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October 11, 2013     Post-Gazette
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October 11, 2013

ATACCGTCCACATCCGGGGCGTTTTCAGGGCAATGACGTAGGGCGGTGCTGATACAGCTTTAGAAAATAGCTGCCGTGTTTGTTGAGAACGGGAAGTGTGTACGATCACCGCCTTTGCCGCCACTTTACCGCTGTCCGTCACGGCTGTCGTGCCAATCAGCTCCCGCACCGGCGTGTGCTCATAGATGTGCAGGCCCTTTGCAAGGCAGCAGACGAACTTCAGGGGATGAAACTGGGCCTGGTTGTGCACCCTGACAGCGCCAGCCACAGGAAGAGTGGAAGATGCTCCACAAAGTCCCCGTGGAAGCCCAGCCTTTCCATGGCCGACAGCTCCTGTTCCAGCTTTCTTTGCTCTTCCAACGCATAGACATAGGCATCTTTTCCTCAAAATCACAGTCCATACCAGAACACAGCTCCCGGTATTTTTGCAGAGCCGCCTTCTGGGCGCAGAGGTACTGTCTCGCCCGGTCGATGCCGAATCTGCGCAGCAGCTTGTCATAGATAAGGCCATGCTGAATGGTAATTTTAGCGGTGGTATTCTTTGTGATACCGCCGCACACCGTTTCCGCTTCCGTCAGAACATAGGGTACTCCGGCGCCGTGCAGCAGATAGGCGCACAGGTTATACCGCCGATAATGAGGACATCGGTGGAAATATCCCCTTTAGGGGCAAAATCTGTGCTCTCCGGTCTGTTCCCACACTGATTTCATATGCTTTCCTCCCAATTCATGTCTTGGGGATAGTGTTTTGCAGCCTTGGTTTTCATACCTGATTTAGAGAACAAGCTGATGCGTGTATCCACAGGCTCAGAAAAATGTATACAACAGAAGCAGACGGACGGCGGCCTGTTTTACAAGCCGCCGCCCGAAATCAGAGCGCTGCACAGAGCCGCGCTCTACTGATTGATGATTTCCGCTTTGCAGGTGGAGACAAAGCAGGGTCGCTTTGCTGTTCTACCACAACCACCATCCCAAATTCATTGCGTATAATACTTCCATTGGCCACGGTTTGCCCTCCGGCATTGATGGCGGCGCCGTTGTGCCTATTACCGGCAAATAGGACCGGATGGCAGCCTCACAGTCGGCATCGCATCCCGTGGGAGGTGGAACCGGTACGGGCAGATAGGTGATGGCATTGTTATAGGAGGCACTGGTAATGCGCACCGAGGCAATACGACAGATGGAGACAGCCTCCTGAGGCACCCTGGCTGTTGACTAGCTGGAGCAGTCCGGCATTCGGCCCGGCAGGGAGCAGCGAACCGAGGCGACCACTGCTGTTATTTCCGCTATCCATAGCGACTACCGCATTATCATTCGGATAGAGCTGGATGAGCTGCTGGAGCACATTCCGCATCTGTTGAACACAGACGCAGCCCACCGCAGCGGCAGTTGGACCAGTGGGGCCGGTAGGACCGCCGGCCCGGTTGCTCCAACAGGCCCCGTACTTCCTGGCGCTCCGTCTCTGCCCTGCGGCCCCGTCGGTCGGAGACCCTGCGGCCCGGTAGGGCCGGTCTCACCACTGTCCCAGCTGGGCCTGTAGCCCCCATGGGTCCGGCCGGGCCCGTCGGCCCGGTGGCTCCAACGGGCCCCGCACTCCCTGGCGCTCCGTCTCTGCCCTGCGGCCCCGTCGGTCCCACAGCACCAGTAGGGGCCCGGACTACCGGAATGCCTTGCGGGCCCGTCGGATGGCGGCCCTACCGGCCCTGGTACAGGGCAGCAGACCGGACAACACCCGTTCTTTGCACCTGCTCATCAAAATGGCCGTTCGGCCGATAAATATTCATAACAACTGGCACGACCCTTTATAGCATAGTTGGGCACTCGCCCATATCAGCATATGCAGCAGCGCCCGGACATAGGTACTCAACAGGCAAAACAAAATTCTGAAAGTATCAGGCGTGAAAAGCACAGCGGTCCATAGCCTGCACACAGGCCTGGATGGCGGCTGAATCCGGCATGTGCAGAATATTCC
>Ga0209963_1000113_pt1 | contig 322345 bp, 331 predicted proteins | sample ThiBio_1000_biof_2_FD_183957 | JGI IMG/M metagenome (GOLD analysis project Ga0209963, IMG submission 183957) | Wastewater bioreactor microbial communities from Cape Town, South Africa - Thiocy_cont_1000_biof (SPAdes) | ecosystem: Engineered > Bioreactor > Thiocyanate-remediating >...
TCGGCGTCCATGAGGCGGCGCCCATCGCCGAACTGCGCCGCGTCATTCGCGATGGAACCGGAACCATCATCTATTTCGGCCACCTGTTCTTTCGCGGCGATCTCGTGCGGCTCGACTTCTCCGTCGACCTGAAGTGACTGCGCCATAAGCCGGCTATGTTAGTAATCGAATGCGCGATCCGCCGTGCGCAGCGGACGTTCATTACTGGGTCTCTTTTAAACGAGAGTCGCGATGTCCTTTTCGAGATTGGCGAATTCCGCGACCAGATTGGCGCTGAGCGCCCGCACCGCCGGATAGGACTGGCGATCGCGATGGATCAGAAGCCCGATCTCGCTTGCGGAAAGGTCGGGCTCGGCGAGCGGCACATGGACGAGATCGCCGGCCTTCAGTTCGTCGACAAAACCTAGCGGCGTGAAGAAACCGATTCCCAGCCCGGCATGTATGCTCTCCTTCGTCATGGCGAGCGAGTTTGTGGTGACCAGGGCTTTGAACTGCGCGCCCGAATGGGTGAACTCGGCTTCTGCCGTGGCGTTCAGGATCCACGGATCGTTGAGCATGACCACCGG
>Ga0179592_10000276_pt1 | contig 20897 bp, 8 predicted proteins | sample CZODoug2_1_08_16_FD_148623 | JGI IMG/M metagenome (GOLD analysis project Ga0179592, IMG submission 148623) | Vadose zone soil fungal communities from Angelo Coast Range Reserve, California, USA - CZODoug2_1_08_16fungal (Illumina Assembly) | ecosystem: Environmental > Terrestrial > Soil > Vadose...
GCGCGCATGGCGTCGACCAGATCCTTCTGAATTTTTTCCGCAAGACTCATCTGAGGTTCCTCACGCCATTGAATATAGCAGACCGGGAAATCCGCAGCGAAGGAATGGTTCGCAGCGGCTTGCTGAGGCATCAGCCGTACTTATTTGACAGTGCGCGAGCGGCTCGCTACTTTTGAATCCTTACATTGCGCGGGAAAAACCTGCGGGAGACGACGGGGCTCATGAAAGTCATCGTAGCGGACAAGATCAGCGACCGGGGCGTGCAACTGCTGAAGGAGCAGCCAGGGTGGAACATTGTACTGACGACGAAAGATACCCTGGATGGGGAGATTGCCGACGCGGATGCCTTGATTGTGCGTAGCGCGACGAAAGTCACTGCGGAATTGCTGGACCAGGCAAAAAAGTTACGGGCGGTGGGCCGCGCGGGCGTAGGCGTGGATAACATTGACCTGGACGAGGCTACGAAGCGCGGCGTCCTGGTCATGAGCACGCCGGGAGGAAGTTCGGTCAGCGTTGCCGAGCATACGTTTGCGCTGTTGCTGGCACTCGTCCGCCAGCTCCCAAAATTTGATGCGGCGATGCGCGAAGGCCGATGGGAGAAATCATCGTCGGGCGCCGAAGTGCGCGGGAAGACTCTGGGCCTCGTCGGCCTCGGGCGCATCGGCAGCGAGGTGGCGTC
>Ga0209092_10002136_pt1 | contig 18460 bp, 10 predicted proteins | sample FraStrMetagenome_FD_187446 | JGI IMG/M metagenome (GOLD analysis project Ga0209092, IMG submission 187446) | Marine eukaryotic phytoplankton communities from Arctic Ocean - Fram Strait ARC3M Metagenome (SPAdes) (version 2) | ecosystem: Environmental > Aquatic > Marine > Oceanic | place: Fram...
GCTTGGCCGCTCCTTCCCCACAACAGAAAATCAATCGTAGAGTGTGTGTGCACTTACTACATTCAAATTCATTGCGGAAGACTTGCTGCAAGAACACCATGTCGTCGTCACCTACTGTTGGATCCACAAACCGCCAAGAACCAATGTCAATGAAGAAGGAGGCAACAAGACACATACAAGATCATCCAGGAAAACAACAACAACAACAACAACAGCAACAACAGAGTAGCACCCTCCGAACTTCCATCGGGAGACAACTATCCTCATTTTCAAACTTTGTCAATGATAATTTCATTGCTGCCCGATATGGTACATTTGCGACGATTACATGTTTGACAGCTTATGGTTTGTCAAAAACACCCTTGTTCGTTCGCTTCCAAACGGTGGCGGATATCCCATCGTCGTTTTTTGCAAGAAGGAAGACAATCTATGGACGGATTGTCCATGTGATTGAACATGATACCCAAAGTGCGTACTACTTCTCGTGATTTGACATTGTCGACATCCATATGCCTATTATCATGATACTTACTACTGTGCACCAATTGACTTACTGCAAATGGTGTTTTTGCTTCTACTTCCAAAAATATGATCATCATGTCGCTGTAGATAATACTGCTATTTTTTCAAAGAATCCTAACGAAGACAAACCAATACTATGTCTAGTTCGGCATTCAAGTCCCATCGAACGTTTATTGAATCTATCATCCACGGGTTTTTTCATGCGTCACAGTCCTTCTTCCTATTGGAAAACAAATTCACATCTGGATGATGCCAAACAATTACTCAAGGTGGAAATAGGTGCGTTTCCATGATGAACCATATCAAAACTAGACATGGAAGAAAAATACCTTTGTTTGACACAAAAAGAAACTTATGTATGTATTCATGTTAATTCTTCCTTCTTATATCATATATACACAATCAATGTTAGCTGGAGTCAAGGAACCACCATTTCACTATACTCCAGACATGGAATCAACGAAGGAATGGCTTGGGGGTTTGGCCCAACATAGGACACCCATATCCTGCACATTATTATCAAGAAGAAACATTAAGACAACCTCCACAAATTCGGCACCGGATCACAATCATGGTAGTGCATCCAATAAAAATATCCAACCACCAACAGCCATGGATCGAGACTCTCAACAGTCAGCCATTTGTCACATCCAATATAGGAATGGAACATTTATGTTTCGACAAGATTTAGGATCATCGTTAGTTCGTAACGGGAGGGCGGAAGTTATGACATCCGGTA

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Page16 BOSTON POST-GAZETTE, OCTOBER 11,2013 ]= Gates Brown Gates Brown Great Pinch Hitter Gates Brown was a prolific pinch-hitter and one of the best in baseball history. He helped the Tigers win the pennant that year and go on to beat the Cardinals in the World Series. He recently passed away at 74 years of age. His first Major League hit was a pinch-hit home run. That was on June 19, 1963 when he was a 24-year-old rookie. He went on to play 13 sea- sons for the Tigers. He was never really an everyday player. His greatness came for what he did when called upon, cold, from the dugout late in the game. His best year was 1968 when he hit .450 as a pinch-hitter. Over that season, he had 92 at-bats in 67 games, hitting .370 overall. Brown still holds the record for most pinch-hits with 212 in 804 at bats. Over the course of his career, he had a .257 career batting average with 84 homers and 322 RBIs. He was known for liking hot dogs with every- thing on them. Once while eating a dog, he was called to pinch hit, he put the second hot dog into the pocket of his uniform. He hits a double, slides into second head first and smashes the hot dog in his pocket. As he gets up, the ketchup is all over his leg. Tony Perez EXTRA Innings by Sal Giarratani The umpire tells him, he's bleeding and he says no it is j ust ketchup ....................................................... Who could make that up? So Yesterday Recently I saw a kid in Downtown Crossing walking around wearing a Johnny Damon #18 t-shirt. I had almost all but forgotten Damon. He was a pretty good outfield and hitter. Never great but good. Decent num- bers but not Hall of Fame material. Didn't like it when he cut his hair and joined up with the Yankees in the Evil Empire. Good luck to him. I think he also landed with the Indians and then like General Douglas MacArthur once said of old generals, Damon just faded away. Look at Bartolo Colon's Numbers this Year This past season the Oak- land Athletic gave Bartolo Colon a secotd chance. His career numbers were jaded Hank Aaron after we found out he was a juice user according to numerous press reports be- fore the 2013 season began. This year he showed up at camp fit and ready for duty. He began a consistent qual- ity starter going 18-6 with a 2.65 ERA. The guy is either close to 40 years old or pretty close to those many birthday candles and he is pitching so great. We had him with the Red Sox a few years back and for us he pitched like some elderly patient at some nursing home. I find it hard to comprehend the fountain of youth he must have discovered. Maybe his 2013 numbers aye legit. ,Who really ' knows novad/ys: huh? , S E R I E S.I american league vs; national league IL/AI IQ.   .Ut4. t,*a 'J : |na,ub=l Jackie Robinson Game 6, 1975 World Series ticket between the Boston Red Sox and the Cincinnati Reds. Ticket price $15. Brooks Robinson I NO GOALTENDING AL- LOWED -- It happens fairly often in basketball. Someone takes a shot and as the ball is in its downward flight near the rim, a defender flicks it away. But those points will count because the defender was called for goaltending. The man responsible for that rule being installed in college basketball way back in 1944 died a couple of weeks ago in Florida at age 88, with few in the hoop game connecting his name to the call that referees will make a few times in the course of a typical week. He was Bob Kurland, per- haps better known as one of basketball's first dunk shot artists. He also was a worthy opponent of George Mikan, another big man in the days when college basketball was taking the first steps toward emerging into the game it is today. It was the middle of the 1940's, a time when Amer- ica's attention was diverted to events overseas. Playing for legendary coach Frank Iba, Kurland led Oklahoma A & M (now Oklahoma State) to the national NCAA cham- pionship in both 1945 and 1946, earning tournament MVP honors in both years. Standing at an imposing his contemporffries on'the court, earning All-America honors three years in a row. He was an excellent defender, especially around the basket. Hence the imple- mentation of the goaltending rule. It was also a time when pro basketball was in its infancy. There weren't the big checks of today. A number of teams were here one year and gone the next. Thus it was that Bob Kurland never turned pro, choosing instead to become an oil company executive. But that choice did have a silver lining. It preserved his amateur status. And in an era when the Olympics were open only to amateurs, it kept him eli- gible for the U.S. Olympic Team. Bob Kurland took full advantage, leading the USA to gold medals in both 1948 and 1952. He was inducted into the Basketball Hall of Fame in 1961. And so, as you watch basketball this winter and you witness the occasional goaltending call, you might think of Bob Kurland, George Mikan and others from the earlier days of basketball -- reminding yourself of a long ago era that started hoops on the path toward the great modem game that it is today. A CHANGE IN PHILADEL- PHIA- It's early in the full 82-game season for fran- chises around the National Hockey League. But already, a coach wlio :started the season is gone. Fie*didfi't last a week. He would be Peter Lavio- (Continued on Page 15) NORTH END ATHLETIC ASSOCIATION Wishes You a Happy Columbus Day Dom Campochiaro, President Serving the Community for Over 50 Years/ Home "Our Family Serving Your Family With Professionalisr00 Digni00 & Respect " Complete Starting at $3900. does not U00Uude advances) Ample Off Street Parking Complimentaw Valet Parking * Nonsectarian & Guests for Visiting Hours Si Parla Italiano 971 Saratoga.. Orient He/hts, East Boston $it  ilf Olll" : . COil]